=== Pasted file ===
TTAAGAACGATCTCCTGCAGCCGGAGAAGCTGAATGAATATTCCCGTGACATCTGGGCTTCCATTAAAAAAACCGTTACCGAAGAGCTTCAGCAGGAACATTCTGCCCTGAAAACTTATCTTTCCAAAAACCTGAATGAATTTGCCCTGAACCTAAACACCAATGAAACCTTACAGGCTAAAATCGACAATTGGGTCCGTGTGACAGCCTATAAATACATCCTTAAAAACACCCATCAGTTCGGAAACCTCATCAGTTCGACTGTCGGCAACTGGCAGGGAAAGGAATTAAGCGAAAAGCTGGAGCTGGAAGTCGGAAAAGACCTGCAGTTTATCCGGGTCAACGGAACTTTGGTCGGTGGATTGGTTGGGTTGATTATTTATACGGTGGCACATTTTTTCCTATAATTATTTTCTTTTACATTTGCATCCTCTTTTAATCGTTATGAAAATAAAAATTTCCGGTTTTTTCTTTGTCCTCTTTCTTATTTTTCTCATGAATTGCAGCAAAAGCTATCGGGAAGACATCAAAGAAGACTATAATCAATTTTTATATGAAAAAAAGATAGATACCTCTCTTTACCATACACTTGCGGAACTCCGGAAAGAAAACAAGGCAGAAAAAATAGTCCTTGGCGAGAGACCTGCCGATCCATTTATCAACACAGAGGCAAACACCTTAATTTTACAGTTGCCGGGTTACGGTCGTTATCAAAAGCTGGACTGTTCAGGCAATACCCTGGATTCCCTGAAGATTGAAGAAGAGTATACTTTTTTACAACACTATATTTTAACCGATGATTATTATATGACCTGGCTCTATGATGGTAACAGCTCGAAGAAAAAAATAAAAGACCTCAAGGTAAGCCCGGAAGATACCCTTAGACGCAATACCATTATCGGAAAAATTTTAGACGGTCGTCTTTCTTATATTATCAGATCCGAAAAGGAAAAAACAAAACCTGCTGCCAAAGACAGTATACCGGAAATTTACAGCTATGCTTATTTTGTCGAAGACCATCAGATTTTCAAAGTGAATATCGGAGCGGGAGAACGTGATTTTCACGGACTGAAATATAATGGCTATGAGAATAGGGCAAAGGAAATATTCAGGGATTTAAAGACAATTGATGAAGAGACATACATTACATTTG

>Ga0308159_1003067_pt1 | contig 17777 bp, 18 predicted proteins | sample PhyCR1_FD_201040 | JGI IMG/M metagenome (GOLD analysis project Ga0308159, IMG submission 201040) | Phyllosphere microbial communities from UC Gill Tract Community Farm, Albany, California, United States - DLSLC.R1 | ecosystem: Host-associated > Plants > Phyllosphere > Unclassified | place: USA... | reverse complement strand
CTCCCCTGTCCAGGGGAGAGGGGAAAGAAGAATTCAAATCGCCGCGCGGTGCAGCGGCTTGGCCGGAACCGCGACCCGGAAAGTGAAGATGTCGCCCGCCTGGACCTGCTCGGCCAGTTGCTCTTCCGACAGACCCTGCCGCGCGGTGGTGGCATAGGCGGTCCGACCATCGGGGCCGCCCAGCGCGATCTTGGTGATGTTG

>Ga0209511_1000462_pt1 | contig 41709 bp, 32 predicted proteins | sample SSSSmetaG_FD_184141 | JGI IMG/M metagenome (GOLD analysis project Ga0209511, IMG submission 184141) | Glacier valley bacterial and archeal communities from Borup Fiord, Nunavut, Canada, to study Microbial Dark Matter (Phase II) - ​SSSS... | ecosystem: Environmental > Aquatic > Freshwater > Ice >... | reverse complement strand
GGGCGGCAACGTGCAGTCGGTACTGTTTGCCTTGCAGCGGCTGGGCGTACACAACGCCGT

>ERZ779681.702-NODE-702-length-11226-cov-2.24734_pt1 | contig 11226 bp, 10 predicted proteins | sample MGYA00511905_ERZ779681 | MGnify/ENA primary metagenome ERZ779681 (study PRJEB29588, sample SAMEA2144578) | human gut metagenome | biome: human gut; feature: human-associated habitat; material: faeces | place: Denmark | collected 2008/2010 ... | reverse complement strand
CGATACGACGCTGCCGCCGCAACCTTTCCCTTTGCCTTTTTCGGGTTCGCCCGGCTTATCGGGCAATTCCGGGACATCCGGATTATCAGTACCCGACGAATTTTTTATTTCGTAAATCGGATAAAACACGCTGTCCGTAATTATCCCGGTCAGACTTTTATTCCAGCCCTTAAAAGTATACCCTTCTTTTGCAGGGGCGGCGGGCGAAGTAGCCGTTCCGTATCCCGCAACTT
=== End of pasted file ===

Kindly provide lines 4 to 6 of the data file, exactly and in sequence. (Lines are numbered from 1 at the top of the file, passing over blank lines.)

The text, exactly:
>Ga0209511_1000462_pt1 | contig 41709 bp, 32 predicted proteins | sample SSSSmetaG_FD_184141 | JGI IMG/M metagenome (GOLD analysis project Ga0209511, IMG submission 184141) | Glacier valley bacterial and archeal communities from Borup Fiord, Nunavut, Canada, to study Microbial Dark Matter (Phase II) - ​SSSS... | ecosystem: Environmental > Aquatic > Freshwater > Ice >... | reverse complement strand
GGGCGGCAACGTGCAGTCGGTACTGTTTGCCTTGCAGCGGCTGGGCGTACACAACGCCGT

>ERZ779681.702-NODE-702-length-11226-cov-2.24734_pt1 | contig 11226 bp, 10 predicted proteins | sample MGYA00511905_ERZ779681 | MGnify/ENA primary metagenome ERZ779681 (study PRJEB29588, sample SAMEA2144578) | human gut metagenome | biome: human gut; feature: human-associated habitat; material: faeces | place: Denmark | collected 2008/2010 ... | reverse complement strand